Craig Chandler would be the perfect test case for Alberta Opposition Leader Jason Kenney's new database for identifying and rooting out would-be members, volunteers and candidates whose views are too extreme for the United Conservative Party.
If Chandler doesn't set all the alarm bells ringing, the database doesn't work properly.
Seriously, the guy's got enough nutty ideas to fill eight blog posts. I know, because I wrote them.
It's too bad the database Kenney was musing about on Tuesday wasn't ready last summer, because Chandler -- who seems to be the whack-a-mole of Alberta conservative politics -- resurfaced in July as a volunteer organizer for a United Conservative Party nomination candidate.
And it's too bad it wasn't ready last week, when Chandler popped onto the public radar again, this time accusing an Alberta Party candidate of having "no morals" on a Calgary radio station’s Facebook page.
When Angela Kokott shot back with a reminder that Chandler was kicked off the Progressive Conservative Party's Provincial Board last year for accusing Earl's Restaurants of promoting terrorism by doing business with a meat-packing company that sells a line of halal meat, the self-described "businessman, pundit, and political and religious activist" doubled down. "For the record, I stand by what I said, and have never apologized and never will," Chandler said in the exchange that was spotted by the sharp-eyed editors at Press Progress.
His hasty exit from the PC board wasn't the first time Chandler has been in trouble with his fellow conservatives. He has the rare distinction of having been sent packing for his opinions by the leaders of both the PC and Wildrose parties!
Both PC premier Ed Stelmach and Wildrose leader Danielle Smith obviously saw Chandler as a burning Lake of Fire on the verge of overflowing.
In 2014, after her party's politically fatal experience with the original Lake of Fire in 2012, Smith learned Chandler was seeking a Wildrose nomination. "Your views & how you express them are wrong for Wildrose and Alberta. I would never let you be a candidate for #wrp," she Tweeted to him.
Back in 2007, a horrified premier Ed Stelmach gave Chandler the bum's rush after he somehow got nominated as the PC candidate in the Calgary Edgemont riding. This happened soon after a group he headed called the Concerned Christian Coalition published an anti-gay epistle that attracted the negative attention of the Alberta Human Rights Commission. (Chandler said he didn’t write the letter.)
Of course, he is most famous for telling folks from elsewhere in Canada that if they want to move to Alberta, part of the deal is they have to vote Conservative. "You came here to enjoy our economy, our natural beauty and more," he famously said in 2012. "This is our home and if you wish to live here, you must adapt to our rules and our voting patterns, or leave. Conservatism is our culture. Do not destroy what we have created."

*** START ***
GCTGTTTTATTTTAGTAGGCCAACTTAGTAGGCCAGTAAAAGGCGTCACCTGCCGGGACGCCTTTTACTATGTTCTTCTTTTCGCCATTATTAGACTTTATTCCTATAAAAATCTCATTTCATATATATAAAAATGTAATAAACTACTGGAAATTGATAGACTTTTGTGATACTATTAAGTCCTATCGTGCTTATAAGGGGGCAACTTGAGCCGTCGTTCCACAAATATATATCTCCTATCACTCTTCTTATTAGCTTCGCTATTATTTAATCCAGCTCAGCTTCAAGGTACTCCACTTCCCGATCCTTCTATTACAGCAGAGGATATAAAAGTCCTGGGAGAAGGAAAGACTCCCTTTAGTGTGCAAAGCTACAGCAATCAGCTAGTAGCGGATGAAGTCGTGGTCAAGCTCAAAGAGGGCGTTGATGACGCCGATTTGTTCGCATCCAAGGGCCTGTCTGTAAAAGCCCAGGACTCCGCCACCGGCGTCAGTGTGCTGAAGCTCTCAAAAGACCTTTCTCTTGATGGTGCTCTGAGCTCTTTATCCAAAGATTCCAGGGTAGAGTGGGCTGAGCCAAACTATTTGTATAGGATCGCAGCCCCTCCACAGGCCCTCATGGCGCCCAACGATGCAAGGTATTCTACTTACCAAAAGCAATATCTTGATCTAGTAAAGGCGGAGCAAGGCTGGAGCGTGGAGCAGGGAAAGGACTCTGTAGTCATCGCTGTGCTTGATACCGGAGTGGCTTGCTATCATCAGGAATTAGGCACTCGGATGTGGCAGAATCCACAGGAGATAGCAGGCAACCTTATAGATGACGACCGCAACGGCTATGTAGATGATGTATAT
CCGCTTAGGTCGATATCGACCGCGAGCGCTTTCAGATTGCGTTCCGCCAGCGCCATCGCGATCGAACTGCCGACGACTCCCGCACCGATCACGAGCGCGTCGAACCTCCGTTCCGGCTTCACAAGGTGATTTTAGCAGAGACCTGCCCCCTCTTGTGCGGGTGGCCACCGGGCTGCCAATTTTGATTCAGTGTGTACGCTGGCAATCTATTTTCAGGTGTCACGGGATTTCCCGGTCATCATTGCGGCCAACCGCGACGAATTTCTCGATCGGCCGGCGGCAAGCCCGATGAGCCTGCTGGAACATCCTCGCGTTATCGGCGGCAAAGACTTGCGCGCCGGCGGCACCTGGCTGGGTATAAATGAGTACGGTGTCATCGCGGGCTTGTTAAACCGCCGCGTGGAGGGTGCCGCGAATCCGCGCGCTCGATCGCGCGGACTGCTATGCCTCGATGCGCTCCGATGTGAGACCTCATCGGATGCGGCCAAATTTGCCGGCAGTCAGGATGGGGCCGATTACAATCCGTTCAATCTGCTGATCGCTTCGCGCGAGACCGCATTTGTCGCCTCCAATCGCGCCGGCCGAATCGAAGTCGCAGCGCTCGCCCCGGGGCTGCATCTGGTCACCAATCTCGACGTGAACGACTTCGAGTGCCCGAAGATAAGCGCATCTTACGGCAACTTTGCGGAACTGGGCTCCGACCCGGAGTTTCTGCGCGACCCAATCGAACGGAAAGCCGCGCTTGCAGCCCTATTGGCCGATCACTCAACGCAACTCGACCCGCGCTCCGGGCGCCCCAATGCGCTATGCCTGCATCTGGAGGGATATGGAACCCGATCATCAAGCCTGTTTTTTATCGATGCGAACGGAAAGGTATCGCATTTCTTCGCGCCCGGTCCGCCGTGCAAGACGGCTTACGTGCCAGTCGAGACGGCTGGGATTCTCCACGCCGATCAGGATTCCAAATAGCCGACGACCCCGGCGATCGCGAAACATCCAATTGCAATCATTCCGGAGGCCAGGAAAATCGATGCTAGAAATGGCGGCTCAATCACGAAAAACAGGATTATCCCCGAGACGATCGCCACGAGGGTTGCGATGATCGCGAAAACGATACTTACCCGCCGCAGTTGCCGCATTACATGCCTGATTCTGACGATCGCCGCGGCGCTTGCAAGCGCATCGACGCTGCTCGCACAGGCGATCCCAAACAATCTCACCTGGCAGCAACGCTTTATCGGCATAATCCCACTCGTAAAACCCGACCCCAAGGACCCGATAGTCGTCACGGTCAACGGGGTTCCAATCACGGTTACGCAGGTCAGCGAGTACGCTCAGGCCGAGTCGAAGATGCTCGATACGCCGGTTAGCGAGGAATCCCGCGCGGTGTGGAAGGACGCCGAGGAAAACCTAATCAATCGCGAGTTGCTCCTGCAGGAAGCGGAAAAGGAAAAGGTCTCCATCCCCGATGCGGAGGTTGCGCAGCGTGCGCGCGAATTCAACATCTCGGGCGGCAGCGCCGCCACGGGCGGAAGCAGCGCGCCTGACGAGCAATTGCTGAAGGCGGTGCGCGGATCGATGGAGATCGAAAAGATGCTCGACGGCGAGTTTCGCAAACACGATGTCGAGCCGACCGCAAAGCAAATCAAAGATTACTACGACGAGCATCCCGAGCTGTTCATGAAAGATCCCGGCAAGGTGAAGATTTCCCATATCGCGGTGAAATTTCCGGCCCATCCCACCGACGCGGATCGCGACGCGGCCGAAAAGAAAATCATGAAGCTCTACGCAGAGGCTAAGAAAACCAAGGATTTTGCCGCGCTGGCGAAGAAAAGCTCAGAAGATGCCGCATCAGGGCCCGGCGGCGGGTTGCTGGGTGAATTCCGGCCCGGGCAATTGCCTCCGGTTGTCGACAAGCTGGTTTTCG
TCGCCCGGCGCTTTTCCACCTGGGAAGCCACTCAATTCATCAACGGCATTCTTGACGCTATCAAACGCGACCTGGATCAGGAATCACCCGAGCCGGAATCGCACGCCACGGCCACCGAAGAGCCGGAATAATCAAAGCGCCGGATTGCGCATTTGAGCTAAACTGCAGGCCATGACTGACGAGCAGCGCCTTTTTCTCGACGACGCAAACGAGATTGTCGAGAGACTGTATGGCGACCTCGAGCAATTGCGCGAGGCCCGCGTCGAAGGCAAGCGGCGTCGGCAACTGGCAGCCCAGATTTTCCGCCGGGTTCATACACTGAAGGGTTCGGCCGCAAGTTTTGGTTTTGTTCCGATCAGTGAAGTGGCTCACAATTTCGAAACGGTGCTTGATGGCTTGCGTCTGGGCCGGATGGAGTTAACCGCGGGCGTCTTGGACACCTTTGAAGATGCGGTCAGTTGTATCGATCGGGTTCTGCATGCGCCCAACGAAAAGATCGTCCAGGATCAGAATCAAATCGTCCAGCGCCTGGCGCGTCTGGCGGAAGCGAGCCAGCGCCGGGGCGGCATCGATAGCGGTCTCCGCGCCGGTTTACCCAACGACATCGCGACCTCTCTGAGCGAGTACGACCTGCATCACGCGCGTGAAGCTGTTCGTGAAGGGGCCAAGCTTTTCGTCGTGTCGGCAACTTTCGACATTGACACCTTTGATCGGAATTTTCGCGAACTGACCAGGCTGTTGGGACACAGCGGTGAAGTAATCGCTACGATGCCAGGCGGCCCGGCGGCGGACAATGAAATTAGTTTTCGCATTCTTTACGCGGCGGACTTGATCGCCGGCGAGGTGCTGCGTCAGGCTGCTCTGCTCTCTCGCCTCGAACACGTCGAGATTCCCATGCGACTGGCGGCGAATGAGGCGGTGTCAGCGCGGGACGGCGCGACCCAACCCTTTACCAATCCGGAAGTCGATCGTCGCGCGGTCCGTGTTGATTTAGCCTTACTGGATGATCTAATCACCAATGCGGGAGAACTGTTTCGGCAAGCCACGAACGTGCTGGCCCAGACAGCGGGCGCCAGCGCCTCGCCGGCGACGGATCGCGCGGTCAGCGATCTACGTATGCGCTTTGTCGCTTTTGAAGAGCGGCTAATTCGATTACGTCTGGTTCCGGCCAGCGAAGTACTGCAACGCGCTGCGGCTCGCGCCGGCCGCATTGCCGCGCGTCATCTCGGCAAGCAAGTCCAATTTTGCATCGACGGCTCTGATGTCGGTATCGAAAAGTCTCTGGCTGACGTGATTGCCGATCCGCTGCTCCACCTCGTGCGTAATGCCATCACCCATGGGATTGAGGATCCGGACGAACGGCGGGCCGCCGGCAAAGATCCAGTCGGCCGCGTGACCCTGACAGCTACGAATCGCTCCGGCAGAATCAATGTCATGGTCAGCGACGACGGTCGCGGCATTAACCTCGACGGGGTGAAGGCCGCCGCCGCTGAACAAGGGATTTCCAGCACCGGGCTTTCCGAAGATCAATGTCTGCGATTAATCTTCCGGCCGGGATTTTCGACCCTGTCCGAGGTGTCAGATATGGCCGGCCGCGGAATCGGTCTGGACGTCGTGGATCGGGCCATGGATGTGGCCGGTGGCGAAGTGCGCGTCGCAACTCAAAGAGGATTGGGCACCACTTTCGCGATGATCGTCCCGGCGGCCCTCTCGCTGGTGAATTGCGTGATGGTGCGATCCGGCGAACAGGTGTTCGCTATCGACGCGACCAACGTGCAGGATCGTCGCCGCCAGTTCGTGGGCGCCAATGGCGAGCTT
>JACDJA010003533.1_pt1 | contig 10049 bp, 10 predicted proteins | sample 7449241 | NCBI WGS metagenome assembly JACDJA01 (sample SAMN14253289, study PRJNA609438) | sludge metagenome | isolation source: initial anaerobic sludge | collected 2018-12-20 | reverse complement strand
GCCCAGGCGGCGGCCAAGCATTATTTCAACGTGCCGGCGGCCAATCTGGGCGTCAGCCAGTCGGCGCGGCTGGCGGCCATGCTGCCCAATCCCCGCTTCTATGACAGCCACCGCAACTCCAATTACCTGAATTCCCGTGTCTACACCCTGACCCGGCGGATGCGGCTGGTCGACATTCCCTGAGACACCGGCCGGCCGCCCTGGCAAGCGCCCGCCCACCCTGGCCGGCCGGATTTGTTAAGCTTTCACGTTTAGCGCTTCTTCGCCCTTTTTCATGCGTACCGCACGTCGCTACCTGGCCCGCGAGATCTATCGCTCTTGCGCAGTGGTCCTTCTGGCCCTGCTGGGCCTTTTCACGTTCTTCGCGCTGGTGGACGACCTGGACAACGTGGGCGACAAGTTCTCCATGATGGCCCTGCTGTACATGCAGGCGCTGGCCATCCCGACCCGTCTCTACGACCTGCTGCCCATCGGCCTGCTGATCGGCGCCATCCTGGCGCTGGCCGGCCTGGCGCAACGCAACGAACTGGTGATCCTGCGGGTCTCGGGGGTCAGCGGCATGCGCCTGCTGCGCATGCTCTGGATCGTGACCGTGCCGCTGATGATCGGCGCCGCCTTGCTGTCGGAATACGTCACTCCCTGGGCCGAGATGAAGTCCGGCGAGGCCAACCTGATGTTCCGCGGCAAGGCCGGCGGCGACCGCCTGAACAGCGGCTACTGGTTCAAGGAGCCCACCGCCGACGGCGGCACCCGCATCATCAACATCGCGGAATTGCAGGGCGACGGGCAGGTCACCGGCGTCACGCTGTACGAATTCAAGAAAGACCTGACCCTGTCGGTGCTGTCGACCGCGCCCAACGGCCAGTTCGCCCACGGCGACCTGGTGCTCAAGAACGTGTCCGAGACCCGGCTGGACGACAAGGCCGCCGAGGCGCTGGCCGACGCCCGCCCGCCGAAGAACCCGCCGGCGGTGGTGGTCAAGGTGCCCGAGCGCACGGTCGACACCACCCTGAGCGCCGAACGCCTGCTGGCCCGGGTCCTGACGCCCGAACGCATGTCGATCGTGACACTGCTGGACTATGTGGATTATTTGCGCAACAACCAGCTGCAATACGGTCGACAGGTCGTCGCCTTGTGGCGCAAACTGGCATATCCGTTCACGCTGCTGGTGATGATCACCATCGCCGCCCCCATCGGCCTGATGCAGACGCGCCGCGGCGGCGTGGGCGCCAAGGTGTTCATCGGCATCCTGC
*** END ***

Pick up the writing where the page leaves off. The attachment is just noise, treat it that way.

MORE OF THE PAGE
Well, that was before Albertans elected an NDP government.
Chandler is a true Westerner. That is, he comes from somewhere west of Toronto. Maybe Hamilton, where he went to university. He ran unsuccessfully for public office in Ontario before coming to the greener pastures of Alberta in 1995 with the same result.
In his years here, he has done things like organize events at which supporters could shoot real guns at targets with Liberal Party logos on them. He argues Christians are a persecuted group. He used to answer his telephone by barking "Happy Capitalism!"
In addition to his strongly held and frequently repeated hostility to LGBTQ rights and Islamic beliefs, Chandler (or groups he is associated with) have at various times attacked multiculturalism, human rights commissions, "forced bilingualism," unions, First Nations sovereignty, improvements to the Canada Pension Plan, and international environmental agreements.
He is not against everything, however. He supports wide-open gun laws, privatization of public services, selling off the Workers Compensation Board, and U.S. style "right to work" laws.
In 2015 he formed a group called "the Alberta Business and Taxpayers Coalition" and sent an 11-page, single-spaced letter to then NDP Leader Thomas Mulcair, with copies to media, demanding the party dump Toronto candidate Linda McQuaig. He included supporting quotes from Vladimir Lenin, Margaret Thatcher, Ronald Reagan and P.J. O’Rourke.
In the federal election that fall, Foreign Affairs Minister Chrystia Freeland, who was running in the same riding, solved Chandler's problem -- although probably in a way he didn’t approve of -- by beating McQuaig.
He once called your blogger, by the way, a "modern day Nazi who attacks anyone of faith" for criticizing some of TV host Ezra Levant's comments on a secular topic.
I think by now readers will get the picture.
Meanwhile, getting back to Kenney's database, he told reporters at the Legislature that "what we can maybe do is look into the dark corners of the Internet to some of these hate sites, come up with names of people who are associated with some of these extremist organizations."
"At least we have a database of those people so if they apply for a membership, a flag comes up," he said in response to reporters’ questions about Adam Strashok, the young fellow who oversaw Kenney's leadership campaign call centre while dabbling in a website that sold white-supremacist T-shirts and do-dads.
Actually, Kenney doesn't really need a database to find out all about Chandler. And yet, unlike the PC and Wildrose parties, he still seems to be welcome with the UCP.
This post also appears on David Climenhaga's blog, AlbertaPolitics.ca.
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